“Do the hard work on the supply side and in the insurance market,” Lopez said. “Drill down and figure out what kind of system is going to best meet the needs and preferences of those individuals who need care the most, and I think you’ll find it looks nothing like Medicaid expansion.”
Some who have served in the state Legislature for years, however, couldn’t see any other route to address health care gaps. Zwonitzer, who co-chairs the joint committee that sponsored the legislation, said he’s looked at a ton of studies on Medicaid expansion, and almost all of them show health care costs staying steady or slightly decreasing.
“For Wyoming, we’re out of options at this point,” Zwonitzer said.
Zwonitzer noted Wyoming has continued to see its population decline in recent years, pointing to projections of what the state’s population will look like in 2040.
“Our population goes up 40,000 people to about 600,000,” Zwonitzer said. “The number of working-age adults, 25 to 54, stays the exact same. We’re going to gain 40,000 people the next 15 years, and the number of people in our workforce stays the exact same.”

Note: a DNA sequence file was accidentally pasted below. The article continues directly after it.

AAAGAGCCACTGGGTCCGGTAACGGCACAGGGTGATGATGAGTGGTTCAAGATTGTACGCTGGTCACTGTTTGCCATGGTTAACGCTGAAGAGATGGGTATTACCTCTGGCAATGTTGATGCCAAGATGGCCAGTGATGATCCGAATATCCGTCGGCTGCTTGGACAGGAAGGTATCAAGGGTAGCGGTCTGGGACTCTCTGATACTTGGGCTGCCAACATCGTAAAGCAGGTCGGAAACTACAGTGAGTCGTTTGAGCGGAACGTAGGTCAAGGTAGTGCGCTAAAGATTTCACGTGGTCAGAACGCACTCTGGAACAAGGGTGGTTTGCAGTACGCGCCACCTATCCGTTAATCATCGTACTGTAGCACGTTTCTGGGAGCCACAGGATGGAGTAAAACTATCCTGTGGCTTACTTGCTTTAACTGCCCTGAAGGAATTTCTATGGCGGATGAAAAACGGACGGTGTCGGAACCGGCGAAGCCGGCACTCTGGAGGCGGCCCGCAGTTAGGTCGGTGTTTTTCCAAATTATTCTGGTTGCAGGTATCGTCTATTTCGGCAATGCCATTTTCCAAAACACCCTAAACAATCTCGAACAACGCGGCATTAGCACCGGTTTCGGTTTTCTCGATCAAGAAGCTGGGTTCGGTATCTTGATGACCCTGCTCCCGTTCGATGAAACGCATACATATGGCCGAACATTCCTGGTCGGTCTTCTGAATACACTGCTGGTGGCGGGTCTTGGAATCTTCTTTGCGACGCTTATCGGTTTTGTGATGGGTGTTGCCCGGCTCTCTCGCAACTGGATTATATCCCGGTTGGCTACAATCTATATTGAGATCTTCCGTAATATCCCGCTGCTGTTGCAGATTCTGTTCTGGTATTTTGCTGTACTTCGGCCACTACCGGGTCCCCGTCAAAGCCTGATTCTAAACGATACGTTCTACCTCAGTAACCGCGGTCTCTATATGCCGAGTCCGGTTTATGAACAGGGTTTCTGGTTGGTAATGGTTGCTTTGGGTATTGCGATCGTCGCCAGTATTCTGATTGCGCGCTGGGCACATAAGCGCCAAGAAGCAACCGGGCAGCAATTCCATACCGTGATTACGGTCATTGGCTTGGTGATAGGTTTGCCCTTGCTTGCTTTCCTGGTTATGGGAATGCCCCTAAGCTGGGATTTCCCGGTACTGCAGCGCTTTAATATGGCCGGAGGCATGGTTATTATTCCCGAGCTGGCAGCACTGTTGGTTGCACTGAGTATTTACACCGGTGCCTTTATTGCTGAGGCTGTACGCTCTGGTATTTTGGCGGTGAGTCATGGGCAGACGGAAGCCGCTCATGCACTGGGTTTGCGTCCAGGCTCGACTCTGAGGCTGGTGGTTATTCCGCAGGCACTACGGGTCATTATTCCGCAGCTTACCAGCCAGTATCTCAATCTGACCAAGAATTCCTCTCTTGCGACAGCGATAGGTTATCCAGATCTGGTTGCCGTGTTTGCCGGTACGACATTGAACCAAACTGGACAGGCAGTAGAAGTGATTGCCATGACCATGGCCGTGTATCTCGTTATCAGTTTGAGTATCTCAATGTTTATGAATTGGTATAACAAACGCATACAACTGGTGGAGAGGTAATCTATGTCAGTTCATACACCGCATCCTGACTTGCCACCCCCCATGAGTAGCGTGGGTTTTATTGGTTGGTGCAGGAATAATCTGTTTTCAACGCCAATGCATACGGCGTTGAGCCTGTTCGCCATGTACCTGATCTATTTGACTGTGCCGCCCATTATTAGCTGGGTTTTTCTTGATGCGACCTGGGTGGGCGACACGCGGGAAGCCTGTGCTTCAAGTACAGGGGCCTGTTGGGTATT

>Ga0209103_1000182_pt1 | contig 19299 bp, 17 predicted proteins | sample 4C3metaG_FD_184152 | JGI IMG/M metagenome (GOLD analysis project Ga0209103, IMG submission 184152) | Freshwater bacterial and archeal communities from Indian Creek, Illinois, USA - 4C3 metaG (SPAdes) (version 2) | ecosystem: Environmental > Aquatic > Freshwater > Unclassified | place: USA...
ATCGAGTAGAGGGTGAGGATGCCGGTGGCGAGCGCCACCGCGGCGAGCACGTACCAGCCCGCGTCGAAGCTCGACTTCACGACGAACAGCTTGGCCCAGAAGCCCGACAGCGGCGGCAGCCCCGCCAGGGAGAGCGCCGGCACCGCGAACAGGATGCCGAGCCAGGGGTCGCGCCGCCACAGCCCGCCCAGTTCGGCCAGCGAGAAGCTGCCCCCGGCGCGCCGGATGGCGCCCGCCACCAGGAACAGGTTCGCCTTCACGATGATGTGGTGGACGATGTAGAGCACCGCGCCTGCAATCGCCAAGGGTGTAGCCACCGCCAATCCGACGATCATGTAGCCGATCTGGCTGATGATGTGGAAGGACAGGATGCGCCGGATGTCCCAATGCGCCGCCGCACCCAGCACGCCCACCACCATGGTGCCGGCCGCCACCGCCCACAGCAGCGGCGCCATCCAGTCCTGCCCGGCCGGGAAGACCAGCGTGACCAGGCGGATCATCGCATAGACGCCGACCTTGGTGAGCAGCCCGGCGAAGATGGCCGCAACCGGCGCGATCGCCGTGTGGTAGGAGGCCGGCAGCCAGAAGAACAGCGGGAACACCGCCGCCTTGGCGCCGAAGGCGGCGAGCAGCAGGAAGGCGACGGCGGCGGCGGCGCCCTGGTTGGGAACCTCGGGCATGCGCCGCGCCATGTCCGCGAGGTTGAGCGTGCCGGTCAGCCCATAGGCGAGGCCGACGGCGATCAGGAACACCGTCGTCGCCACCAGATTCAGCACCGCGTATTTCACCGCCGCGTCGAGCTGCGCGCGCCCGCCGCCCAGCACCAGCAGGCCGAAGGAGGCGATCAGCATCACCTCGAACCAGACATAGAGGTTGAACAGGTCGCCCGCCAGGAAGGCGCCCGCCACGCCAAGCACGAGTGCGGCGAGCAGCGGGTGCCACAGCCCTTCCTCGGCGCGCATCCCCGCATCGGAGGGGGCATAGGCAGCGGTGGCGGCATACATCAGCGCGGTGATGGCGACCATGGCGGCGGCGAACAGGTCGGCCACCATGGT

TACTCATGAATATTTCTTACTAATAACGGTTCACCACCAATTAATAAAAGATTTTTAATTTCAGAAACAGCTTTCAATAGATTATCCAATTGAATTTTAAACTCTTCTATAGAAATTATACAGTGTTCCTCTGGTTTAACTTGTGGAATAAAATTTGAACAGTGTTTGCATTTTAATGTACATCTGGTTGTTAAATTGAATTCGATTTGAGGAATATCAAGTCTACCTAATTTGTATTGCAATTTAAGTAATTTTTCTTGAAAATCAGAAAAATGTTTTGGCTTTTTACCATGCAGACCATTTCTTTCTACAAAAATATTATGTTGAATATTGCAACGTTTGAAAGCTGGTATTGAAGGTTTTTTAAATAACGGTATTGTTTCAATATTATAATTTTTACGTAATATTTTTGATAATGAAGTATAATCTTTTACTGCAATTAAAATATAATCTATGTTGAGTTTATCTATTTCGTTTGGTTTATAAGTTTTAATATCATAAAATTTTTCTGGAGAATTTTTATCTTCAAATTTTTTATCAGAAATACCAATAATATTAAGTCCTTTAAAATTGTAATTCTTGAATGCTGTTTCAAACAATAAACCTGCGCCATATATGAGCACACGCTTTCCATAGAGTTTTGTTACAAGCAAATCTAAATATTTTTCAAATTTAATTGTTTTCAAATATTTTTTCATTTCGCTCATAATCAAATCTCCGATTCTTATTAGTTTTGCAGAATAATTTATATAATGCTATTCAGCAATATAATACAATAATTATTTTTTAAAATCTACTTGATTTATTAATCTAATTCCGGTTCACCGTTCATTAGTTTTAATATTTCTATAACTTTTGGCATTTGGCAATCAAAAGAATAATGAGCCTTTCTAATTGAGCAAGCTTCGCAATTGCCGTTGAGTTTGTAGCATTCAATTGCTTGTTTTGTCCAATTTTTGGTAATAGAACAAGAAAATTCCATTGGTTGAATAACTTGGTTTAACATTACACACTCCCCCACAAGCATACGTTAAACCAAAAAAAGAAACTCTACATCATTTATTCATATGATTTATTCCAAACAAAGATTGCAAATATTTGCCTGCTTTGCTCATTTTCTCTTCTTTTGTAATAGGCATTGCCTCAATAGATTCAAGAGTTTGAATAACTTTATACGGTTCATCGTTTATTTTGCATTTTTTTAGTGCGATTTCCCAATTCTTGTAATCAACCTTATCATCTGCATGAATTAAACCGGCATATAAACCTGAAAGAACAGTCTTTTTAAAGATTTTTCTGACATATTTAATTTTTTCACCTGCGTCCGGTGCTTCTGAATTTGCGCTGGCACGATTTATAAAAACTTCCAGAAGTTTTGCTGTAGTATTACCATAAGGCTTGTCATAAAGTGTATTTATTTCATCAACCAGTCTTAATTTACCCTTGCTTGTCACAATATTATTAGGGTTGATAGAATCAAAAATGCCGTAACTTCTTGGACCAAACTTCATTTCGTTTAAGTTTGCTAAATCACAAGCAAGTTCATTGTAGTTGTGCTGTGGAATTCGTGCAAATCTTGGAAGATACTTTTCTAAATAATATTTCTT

With the state also projected to lose more energy jobs in the next five years, Zwonitzer said Medicaid expansion promotes a more stable situation for people until they can find other employment.
“Once they leave, we’re not getting them back,” he added. “We’ve seen some studies in Montana and Kansas that expansion does fill the gaps for some people (to keep them) from leaving the state when they lose their jobs.”
While this year doesn’t mark the first time Medicaid expansion has been on the table, there seems to be substantial momentum building for expansion that hasn’t materialized in past years.
Earlier this week, a wide-ranging coalition called Healthy Wyoming announced its support for expansion. The coalition includes the Wyoming Hospital Association, the Wyoming Primary Care Association, Wyoming Medical Society, the Wyoming chapter of the American Heart Association, the American Cancer Society, AARP Wyoming, the Equality State Policy Center and others.
In coming weeks, the topic of Medicaid expansion is sure to be analyzed and debated further. Last session, a bill to expand Medicaid failed in the House by a 36-23 vote. Whether this year’s bill faces the same fate will be determined during the upcoming budget session, which begins Feb. 10.